WASHINGTON — Two senators are hoping to pass bipartisan legislation this week that would extend security protections to immediate family members of Supreme Court justices amid heightened tensions over a forthcoming abortion ruling.
Sens. Chris Coons, D-Del., and John Cornyn, R-Texas, aim to pass the Supreme Court Police Parity Act through an expedited process as soon as Monday or Tuesday, an aide to Coons confirmed to NBC News.
The bill, which was introduced last week, would provide security in line with protections for family members of certain executive and legislative branch officials.
“We must act to ensure Justices and their families are protected from those who wish to cause them harm by extending Supreme Court police security to family members,” Cornyn said in a statement, citing “the events of the past week.”
The lawmakers are hoping to pass the legislation by unanimous consent, a process that would forgo a roll call vote so long as no senators object to the measure. After that, it would go to the House.
The push comes as protesters have held demonstrations after Politico published a leaked draft opinion that indicated a majority of justices were prepared to overturn Roe v. Wade.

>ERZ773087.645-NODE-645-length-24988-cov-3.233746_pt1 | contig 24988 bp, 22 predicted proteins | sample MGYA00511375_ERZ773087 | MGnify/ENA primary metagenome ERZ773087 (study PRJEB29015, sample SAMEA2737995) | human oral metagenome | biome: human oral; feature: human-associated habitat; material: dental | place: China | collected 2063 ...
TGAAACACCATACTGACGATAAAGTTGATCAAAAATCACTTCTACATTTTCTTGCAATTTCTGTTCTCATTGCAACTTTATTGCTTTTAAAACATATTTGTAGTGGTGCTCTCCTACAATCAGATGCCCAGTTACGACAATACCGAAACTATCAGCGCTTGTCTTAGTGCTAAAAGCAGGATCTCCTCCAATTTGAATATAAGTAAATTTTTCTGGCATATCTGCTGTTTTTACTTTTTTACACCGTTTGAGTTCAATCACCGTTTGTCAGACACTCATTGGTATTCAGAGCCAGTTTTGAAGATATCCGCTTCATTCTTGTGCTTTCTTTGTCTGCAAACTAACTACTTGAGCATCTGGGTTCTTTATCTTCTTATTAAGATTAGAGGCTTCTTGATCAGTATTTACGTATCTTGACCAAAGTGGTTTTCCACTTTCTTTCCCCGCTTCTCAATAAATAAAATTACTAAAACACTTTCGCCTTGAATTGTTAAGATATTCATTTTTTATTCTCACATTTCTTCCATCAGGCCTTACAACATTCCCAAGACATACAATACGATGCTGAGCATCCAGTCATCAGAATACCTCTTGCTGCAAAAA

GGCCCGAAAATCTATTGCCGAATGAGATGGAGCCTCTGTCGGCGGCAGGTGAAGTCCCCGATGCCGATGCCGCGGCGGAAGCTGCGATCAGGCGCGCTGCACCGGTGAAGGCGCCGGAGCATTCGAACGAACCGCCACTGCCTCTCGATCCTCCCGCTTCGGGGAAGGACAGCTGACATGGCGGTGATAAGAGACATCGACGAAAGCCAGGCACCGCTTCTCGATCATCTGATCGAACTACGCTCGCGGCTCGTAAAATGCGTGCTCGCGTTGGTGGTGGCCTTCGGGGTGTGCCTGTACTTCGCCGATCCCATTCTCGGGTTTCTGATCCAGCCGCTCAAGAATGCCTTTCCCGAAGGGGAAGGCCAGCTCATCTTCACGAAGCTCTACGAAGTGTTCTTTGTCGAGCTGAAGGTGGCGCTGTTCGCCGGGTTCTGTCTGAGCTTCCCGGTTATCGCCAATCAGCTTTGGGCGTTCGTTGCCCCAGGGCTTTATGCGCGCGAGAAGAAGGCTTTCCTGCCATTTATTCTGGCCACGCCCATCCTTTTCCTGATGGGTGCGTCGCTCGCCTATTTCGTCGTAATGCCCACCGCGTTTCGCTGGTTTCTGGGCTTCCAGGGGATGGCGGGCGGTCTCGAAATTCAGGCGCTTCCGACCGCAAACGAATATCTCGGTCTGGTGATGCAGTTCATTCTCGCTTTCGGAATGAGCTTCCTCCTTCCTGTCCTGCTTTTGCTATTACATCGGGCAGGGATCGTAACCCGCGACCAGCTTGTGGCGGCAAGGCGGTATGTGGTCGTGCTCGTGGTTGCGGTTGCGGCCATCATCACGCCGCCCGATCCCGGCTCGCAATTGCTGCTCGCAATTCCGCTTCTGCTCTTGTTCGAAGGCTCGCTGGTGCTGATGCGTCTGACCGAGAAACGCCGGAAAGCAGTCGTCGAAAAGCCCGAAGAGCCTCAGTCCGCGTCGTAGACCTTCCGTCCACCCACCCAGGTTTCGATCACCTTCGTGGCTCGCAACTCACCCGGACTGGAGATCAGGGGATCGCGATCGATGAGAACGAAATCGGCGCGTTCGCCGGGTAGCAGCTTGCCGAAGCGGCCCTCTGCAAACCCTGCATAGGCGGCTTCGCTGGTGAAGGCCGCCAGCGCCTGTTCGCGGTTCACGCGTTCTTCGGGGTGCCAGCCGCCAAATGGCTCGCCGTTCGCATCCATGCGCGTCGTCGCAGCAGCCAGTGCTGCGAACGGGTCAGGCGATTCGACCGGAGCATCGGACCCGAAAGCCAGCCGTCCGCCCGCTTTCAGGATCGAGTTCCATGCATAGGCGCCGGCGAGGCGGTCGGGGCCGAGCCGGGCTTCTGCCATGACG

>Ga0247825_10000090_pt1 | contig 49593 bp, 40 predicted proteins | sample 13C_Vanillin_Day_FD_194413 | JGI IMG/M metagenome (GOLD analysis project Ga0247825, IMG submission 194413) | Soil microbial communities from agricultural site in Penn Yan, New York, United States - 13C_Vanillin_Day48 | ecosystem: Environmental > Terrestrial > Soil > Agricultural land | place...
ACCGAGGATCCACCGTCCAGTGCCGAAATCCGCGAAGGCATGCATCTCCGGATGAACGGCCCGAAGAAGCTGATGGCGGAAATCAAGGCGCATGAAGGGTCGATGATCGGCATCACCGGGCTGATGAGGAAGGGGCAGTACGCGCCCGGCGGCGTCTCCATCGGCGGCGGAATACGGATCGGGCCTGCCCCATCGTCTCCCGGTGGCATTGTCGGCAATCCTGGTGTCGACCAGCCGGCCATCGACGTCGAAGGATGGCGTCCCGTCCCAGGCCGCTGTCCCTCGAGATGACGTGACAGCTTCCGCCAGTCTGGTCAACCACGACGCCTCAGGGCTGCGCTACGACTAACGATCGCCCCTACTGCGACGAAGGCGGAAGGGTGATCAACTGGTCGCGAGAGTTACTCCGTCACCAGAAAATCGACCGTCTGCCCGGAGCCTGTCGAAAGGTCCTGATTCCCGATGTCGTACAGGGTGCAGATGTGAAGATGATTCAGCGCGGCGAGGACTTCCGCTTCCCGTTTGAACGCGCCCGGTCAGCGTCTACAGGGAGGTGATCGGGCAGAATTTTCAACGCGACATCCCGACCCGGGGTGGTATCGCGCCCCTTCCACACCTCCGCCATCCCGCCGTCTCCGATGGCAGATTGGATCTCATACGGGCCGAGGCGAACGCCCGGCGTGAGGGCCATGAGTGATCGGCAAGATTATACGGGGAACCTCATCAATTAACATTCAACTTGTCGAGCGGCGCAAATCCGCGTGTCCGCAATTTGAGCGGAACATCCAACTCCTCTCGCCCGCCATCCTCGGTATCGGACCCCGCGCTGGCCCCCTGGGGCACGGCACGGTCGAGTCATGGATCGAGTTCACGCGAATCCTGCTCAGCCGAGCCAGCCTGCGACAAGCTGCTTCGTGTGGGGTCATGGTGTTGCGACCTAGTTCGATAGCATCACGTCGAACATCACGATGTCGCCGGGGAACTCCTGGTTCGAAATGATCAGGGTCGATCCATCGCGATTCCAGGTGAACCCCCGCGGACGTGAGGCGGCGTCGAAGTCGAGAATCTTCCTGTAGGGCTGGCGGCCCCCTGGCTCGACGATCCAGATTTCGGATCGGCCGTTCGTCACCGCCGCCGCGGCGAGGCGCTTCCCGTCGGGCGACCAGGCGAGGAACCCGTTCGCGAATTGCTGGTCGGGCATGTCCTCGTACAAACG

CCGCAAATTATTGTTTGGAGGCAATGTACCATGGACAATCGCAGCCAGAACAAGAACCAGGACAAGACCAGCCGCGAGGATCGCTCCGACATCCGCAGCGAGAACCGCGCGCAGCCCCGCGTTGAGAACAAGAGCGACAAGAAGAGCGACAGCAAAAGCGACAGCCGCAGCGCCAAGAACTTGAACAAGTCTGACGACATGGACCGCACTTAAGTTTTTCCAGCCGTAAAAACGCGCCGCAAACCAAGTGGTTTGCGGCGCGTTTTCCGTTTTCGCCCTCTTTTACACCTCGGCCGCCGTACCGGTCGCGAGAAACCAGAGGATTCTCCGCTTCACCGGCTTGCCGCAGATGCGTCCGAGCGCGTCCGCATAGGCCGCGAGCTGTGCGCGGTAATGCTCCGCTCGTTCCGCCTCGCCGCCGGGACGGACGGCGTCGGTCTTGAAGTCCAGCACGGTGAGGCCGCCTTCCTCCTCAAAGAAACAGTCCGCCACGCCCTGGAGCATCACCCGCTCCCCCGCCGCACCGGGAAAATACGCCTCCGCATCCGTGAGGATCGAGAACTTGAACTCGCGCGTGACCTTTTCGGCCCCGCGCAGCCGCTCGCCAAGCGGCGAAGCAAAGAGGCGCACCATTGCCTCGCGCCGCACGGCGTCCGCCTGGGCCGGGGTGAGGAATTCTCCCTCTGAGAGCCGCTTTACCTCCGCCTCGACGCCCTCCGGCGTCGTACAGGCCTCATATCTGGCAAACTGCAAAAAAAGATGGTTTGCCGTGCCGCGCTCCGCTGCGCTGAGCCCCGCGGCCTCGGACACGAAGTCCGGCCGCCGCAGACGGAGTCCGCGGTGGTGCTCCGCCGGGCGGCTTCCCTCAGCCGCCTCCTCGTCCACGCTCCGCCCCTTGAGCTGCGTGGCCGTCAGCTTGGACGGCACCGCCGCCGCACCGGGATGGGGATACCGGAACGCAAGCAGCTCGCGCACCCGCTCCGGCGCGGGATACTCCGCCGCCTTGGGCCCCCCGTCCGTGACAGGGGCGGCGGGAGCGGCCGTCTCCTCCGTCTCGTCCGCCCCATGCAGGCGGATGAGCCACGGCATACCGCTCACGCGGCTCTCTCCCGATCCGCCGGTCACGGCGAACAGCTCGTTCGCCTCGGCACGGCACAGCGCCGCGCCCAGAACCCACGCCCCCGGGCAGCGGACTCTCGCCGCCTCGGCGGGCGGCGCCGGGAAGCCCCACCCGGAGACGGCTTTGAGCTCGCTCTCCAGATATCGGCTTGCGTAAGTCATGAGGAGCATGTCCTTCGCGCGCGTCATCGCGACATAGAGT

Over the weekend, protesters demonstrated outside the homes of Justice Brett Kavanaugh and Chief Justice John Roberts. Another demonstration appeared to be scheduled for Monday night outside the home of Justice Samuel Alito, who authored the leaked draft.
In a separate statement, Coons called the bill an “unfortunate necessity” but one that was needed to address “extremes on both sides of the political spectrum.”
“Millions of Americans who tuned into…Ketanji Brown Jackson’s confirmation hearing couldn’t miss seeing her husband and daughter on national TV,” Coons said. “If the families of Supreme Court Justices have the same profile and exposure as the highest ranking officials in our government, they deserve the same level of protection.”
Jackson was confirmed by the Senate last month. She will succeed Justice Stephen Breyer when he retires at the end of the court’s term this summer.